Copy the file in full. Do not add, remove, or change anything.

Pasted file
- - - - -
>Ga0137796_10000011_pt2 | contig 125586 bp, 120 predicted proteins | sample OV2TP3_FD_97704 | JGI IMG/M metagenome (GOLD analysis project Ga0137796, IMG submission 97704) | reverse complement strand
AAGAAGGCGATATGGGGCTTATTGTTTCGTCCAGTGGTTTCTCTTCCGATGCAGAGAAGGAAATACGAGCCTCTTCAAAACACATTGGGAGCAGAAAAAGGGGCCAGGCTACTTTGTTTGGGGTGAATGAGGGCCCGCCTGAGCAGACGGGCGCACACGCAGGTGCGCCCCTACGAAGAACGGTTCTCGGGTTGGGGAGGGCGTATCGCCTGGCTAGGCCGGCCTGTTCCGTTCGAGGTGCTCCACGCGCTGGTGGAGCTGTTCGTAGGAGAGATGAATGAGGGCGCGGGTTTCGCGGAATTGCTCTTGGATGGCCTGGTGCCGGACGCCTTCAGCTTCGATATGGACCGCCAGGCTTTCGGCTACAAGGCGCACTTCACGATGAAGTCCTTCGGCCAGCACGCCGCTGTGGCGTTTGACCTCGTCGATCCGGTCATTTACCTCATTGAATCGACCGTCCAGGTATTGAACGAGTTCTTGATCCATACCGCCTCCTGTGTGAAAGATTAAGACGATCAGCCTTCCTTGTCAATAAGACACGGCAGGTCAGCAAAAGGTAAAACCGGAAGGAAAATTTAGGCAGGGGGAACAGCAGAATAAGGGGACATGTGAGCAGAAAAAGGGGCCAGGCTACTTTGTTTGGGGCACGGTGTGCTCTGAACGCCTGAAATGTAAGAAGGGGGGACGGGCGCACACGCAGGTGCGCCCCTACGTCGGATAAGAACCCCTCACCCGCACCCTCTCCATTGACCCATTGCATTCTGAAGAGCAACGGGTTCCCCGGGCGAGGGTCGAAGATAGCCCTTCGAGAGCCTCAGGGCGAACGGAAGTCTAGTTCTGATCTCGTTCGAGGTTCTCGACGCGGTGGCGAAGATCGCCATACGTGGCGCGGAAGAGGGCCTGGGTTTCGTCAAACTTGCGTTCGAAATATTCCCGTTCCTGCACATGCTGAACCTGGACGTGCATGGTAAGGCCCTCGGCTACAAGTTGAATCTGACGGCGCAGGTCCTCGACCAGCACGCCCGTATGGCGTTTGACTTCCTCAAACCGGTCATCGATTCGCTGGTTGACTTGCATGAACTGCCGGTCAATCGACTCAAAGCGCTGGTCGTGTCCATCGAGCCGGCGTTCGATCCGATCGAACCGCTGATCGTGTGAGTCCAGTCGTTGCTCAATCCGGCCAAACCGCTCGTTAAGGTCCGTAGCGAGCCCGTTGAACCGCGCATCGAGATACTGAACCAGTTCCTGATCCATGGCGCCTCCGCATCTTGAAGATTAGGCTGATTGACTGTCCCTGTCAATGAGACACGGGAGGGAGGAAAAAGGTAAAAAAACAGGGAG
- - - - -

>Ga0137796_10000011_pt2 | contig 125586 bp, 120 predicted proteins | sample OV2TP3_FD_97704 | JGI IMG/M metagenome (GOLD analysis project Ga0137796, IMG submission 97704) | reverse complement strand
AAGAAGGCGATATGGGGCTTATTGTTTCGTCCAGTGGTTTCTCTTCCGATGCAGAGAAGGAAATACGAGCCTCTTCAAAACACATTGGGAGCAGAAAAAGGGGCCAGGCTACTTTGTTTGGGGTGAATGAGGGCCCGCCTGAGCAGACGGGCGCACACGCAGGTGCGCCCCTACGAAGAACGGTTCTCGGGTTGGGGAGGGCGTATCGCCTGGCTAGGCCGGCCTGTTCCGTTCGAGGTGCTCCACGCGCTGGTGGAGCTGTTCGTAGGAGAGATGAATGAGGGCGCGGGTTTCGCGGAATTGCTCTTGGATGGCCTGGTGCCGGACGCCTTCAGCTTCGATATGGACCGCCAGGCTTTCGGCTACAAGGCGCACTTCACGATGAAGTCCTTCGGCCAGCACGCCGCTGTGGCGTTTGACCTCGTCGATCCGGTCATTTACCTCATTGAATCGACCGTCCAGGTATTGAACGAGTTCTTGATCCATACCGCCTCCTGTGTGAAAGATTAAGACGATCAGCCTTCCTTGTCAATAAGACACGGCAGGTCAGCAAAAGGTAAAACCGGAAGGAAAATTTAGGCAGGGGGAACAGCAGAATAAGGGGACATGTGAGCAGAAAAAGGGGCCAGGCTACTTTGTTTGGGGCACGGTGTGCTCTGAACGCCTGAAATGTAAGAAGGGGGGACGGGCGCACACGCAGGTGCGCCCCTACGTCGGATAAGAACCCCTCACCCGCACCCTCTCCATTGACCCATTGCATTCTGAAGAGCAACGGGTTCCCCGGGCGAGGGTCGAAGATAGCCCTTCGAGAGCCTCAGGGCGAACGGAAGTCTAGTTCTGATCTCGTTCGAGGTTCTCGACGCGGTGGCGAAGATCGCCATACGTGGCGCGGAAGAGGGCCTGGGTTTCGTCAAACTTGCGTTCGAAATATTCCCGTTCCTGCACATGCTGAACCTGGACGTGCATGGTAAGGCCCTCGGCTACAAGTTGAATCTGACGGCGCAGGTCCTCGACCAGCACGCCCGTATGGCGTTTGACTTCCTCAAACCGGTCATCGATTCGCTGGTTGACTTGCATGAACTGCCGGTCAATCGACTCAAAGCGCTGGTCGTGTCCATCGAGCCGGCGTTCGATCCGATCGAACCGCTGATCGTGTGAGTCCAGTCGTTGCTCAATCCGGCCAAACCGCTCGTTAAGGTCCGTAGCGAGCCCGTTGAACCGCGCATCGAGATACTGAACCAGTTCCTGATCCATGGCGCCTCCGCATCTTGAAGATTAGGCTGATTGACTGTCCCTGTCAATGAGACACGGGAGGGAGGAAAAAGGTAAAAAAACAGGGAG